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DAD! (Part 1 of 15) by JB

Author's Note:

Over half of this story, including the ending, was written nearly 4 years ago, shortly after I finished "Flattop John 2". But then, as often happens when you spend a lot of time on something, I got burnt out on writing haircut stories. I wasn't feeling creative anymore. But a couple of months ago I got back into it and just now finished writing this story, adding more characters and more plotlines.

All of those additions made an already long story, even longer. Knowing how difficult it is for a reader to slog through a long story, I decided to chop the story up into 15 easy-to-chew chunks. I'll be posting one of those chunks everyday, or every few days. Bear in mind that each chunk is not a stand-alone story; but rather, part of one long continuous story. Actually, this is more like 5 or 6 stories all woven together with a common thread. Most of my stories tend to be that way.

WARNING: This story may contain flattops. If you have an adverse reaction to flattops then do not read stories with flattops. Flattops are not for everyone. Ask your barber if a flattop is right for you. Side effects of a flattop may include, but not limited to: Grinning from ear to ear, slight giddiness, mirror gazing, patting the landing strip, compliments from strangers, and looking studly. - JB

|||||| DAD! ||||||

"Aww c'mon, Dad; my hair isn't that long," Scott says for the fourth time that month. He tosses his head to flick his bangs away from his face. His dark blond hair is mixed with equal parts of red and light brown giving it a deep, honey color with spun-gold highlights. He wears it in typical high-school-guy style: a center-parted layercut about five inches long, sides feathered and swept back, ears hidden (of course), and long enough in the rear to cover most of his shirt collar. It's been two and a half months since his last trim and his dad has been badgering him again. Scott continues, "It's not like when you were in high school back in the fifties; it's 1978! All the guys at school have hair like mine; most of 'em even longer. Times have changed. That's just the way it is now. Nobody has short hair anymore... 'cept you." He points at his dad's squared-off, brownish-black tapercut. His plush clippered sides and back are beveled nearly all the way up to the top, where his hair is a little longer so that it lays down, mostly, parted loosely on the side. He doesn't bother with hair cream or other products; too much fuss and muss.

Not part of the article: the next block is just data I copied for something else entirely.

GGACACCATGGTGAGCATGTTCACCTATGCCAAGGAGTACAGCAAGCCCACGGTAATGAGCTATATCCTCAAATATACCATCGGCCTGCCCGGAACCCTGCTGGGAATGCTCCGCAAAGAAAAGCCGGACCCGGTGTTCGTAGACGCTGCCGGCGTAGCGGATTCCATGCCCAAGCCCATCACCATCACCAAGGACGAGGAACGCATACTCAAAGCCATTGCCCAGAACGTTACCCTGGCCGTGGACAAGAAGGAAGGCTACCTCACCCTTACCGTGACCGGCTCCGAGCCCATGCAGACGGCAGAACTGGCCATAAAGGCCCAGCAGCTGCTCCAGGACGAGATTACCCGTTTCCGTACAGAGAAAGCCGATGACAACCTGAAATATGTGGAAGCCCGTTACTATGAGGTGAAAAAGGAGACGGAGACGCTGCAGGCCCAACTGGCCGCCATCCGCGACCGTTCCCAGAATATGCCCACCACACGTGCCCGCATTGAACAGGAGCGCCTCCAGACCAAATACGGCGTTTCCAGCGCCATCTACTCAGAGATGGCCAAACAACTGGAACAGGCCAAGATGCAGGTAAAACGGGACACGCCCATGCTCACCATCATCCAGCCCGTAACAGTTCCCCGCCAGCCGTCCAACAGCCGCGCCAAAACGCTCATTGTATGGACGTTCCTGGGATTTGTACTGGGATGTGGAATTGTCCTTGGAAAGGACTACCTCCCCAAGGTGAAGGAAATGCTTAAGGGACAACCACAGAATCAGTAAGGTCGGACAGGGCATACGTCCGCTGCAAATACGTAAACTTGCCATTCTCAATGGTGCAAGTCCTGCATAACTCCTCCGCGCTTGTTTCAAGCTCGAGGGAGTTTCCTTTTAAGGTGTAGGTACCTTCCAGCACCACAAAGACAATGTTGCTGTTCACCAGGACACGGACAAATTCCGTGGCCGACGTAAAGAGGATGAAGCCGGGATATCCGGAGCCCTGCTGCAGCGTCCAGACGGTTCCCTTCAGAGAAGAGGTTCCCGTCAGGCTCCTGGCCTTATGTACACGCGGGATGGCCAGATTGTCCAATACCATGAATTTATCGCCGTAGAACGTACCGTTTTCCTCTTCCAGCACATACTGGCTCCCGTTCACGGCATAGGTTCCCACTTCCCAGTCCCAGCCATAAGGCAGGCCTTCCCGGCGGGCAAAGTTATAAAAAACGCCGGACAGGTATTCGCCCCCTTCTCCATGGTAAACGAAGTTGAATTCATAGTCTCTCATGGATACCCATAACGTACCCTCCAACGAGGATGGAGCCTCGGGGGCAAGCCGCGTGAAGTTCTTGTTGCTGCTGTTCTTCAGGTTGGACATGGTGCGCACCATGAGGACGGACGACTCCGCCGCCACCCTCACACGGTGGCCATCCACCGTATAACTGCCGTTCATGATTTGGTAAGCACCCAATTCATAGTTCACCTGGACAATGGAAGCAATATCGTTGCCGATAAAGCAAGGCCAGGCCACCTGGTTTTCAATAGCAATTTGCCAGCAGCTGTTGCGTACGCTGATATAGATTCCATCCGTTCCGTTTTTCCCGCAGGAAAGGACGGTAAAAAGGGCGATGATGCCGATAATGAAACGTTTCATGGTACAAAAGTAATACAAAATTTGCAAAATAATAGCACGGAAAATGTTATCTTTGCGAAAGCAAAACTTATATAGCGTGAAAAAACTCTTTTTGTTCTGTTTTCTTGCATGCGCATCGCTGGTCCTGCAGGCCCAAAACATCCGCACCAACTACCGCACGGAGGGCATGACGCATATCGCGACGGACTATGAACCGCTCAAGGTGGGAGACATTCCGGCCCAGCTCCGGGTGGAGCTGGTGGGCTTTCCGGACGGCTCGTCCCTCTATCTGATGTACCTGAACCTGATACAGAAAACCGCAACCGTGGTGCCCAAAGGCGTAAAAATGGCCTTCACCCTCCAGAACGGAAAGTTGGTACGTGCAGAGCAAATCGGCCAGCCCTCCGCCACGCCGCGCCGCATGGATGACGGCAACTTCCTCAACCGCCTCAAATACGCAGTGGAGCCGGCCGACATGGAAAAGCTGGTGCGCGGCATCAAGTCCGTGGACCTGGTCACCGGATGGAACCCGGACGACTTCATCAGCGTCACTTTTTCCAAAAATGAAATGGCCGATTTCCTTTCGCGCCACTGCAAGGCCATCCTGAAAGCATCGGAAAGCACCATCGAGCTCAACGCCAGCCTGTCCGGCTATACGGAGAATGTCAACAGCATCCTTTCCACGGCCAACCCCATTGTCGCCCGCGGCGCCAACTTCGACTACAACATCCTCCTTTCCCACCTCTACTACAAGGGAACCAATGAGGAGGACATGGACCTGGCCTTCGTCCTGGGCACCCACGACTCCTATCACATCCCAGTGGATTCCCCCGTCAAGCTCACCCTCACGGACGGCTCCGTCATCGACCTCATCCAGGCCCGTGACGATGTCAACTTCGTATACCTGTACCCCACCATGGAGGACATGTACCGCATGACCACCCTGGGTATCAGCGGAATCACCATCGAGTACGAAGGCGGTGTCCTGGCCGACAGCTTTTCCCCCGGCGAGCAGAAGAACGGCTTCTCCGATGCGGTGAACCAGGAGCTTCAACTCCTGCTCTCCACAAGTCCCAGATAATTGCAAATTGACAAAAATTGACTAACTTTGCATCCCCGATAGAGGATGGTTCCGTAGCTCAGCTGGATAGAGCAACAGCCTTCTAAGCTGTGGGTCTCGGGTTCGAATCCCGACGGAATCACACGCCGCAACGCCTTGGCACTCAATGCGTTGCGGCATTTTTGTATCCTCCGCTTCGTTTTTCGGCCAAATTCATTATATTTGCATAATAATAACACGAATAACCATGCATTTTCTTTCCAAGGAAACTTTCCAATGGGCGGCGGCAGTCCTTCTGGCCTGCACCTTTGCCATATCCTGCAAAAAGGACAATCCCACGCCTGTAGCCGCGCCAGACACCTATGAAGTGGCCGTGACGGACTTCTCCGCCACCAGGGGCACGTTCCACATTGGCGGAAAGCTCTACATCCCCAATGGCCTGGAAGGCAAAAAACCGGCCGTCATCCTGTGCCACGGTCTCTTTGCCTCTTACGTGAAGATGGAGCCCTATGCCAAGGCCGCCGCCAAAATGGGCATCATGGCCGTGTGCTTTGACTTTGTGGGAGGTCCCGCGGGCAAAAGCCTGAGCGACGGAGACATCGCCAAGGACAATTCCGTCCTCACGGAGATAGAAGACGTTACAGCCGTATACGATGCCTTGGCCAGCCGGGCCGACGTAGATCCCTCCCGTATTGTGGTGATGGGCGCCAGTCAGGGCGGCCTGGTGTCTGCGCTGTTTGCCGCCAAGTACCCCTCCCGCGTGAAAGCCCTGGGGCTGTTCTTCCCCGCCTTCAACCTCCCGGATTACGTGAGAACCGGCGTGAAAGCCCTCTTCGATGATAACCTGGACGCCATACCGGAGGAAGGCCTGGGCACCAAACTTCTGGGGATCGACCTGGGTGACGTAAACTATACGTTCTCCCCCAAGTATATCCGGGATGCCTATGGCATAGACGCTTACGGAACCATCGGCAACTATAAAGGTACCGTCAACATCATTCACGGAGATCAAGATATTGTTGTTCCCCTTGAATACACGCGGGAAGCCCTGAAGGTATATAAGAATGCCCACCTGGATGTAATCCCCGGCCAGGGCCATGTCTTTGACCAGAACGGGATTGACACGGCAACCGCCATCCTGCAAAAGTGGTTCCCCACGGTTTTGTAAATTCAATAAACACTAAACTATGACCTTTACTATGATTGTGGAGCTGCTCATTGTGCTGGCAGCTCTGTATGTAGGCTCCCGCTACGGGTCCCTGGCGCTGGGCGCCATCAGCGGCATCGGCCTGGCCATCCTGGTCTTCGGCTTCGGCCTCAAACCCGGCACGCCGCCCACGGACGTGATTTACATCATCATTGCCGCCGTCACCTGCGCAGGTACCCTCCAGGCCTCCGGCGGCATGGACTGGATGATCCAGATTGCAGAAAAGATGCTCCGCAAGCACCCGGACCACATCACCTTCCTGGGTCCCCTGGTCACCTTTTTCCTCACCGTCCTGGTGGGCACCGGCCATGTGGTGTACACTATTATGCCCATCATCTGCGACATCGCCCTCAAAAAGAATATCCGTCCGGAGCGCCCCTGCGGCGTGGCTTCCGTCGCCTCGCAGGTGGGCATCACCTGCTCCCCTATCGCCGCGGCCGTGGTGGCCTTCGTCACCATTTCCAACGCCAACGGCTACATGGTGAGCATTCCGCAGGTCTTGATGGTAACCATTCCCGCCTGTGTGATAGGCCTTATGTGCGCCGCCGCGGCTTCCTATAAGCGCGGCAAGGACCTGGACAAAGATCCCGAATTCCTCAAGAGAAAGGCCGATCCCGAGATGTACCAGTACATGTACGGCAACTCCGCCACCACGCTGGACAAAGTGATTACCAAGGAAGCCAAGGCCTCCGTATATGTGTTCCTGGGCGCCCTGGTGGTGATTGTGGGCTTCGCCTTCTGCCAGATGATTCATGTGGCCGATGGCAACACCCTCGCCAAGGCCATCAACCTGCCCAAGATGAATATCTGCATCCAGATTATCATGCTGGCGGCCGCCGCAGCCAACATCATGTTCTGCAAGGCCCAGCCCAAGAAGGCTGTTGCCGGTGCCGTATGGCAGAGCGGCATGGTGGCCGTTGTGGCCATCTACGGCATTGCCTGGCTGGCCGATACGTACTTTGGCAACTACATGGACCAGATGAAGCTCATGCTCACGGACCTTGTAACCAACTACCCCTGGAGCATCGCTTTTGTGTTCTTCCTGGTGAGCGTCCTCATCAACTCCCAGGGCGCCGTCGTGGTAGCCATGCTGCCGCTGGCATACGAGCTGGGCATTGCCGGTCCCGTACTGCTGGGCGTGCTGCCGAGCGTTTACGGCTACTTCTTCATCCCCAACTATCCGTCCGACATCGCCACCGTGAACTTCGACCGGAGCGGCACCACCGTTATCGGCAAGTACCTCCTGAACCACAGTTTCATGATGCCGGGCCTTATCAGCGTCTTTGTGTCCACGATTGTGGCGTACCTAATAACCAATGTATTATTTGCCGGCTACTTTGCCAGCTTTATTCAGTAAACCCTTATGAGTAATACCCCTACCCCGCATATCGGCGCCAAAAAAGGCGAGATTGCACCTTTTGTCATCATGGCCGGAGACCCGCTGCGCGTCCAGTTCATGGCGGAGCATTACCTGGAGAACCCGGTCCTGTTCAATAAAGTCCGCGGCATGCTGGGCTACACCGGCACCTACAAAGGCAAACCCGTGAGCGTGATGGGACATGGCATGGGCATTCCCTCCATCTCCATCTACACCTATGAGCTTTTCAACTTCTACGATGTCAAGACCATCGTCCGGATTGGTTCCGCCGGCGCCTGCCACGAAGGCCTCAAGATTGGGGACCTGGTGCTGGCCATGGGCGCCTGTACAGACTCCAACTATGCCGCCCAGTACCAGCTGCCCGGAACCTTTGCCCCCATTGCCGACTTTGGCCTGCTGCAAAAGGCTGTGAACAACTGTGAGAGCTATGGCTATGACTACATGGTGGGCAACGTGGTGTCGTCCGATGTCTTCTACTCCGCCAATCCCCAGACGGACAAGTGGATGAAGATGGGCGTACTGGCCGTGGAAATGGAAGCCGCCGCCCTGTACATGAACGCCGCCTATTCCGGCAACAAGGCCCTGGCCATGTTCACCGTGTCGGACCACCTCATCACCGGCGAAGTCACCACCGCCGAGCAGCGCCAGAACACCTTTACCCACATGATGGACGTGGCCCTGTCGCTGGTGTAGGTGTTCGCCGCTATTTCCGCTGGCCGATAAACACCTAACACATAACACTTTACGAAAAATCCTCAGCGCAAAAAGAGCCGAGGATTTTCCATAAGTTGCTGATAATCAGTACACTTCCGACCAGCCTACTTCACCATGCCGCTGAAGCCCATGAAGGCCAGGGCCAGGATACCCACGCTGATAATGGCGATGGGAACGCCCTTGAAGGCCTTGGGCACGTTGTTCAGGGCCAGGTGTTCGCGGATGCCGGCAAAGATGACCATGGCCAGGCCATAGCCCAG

"Whaddya mean?" Scott's dad, Steve, says gruffly. Steve Kramer is the foreman of a local construction company, and he looks the part: six-foot two, square-jawed, with a seemingly permanent 5 o'clock shadow, "Lots of guys still have short haircuts! Several men on my construction team have tapered sides like mine, or shorter. One even has a crewcut!"

"Yeah, but didn't you say he just got out of the Marines?"

"[pause]... Maybe. The point is, not everyone wears their hair long these days. I've had this tapercut since 1966. Ain't no better haircut for a workin' man; no fuss, no muss... Back in '55, when I was a high school senior like you, I got the coolest flattop haircut you've ever seen; they were gettin' to be really popular at that time; all the cool guys had one. Kept it when I joined the Army in '58. Then, when you came along in '61 and were old enough to go to the barbershop with me, I had you sportin' the same flattop that I had." He looks at his son's photo sitting on the bookcase, taken when he was six years old- a towheaded kid with a squared-up flattop, "That was the last time you had a decent haircut."

"Decent!" Scott exclaims in exasperation, "I had a flattop!.. in 1967! And I had it for two more years after that! Anyway, I was just a kid then and didn't really care what kind of haircut I had." He thinks for a moment, "If you liked yer flattop so much, then how come you don't have one now, huh?"

His son's question catches him off guard, "Well I... well, because it needs a lot of upkeep. I don't wanna spend all my time fussin' with my hair in front of a mirror like you do, that's why."

"Uh-huh, thought so. You just don't wanna look like a freak any more than I do." Steve has to admit to himself that his son's accusation is at least partly true; not that he would ever tell him that.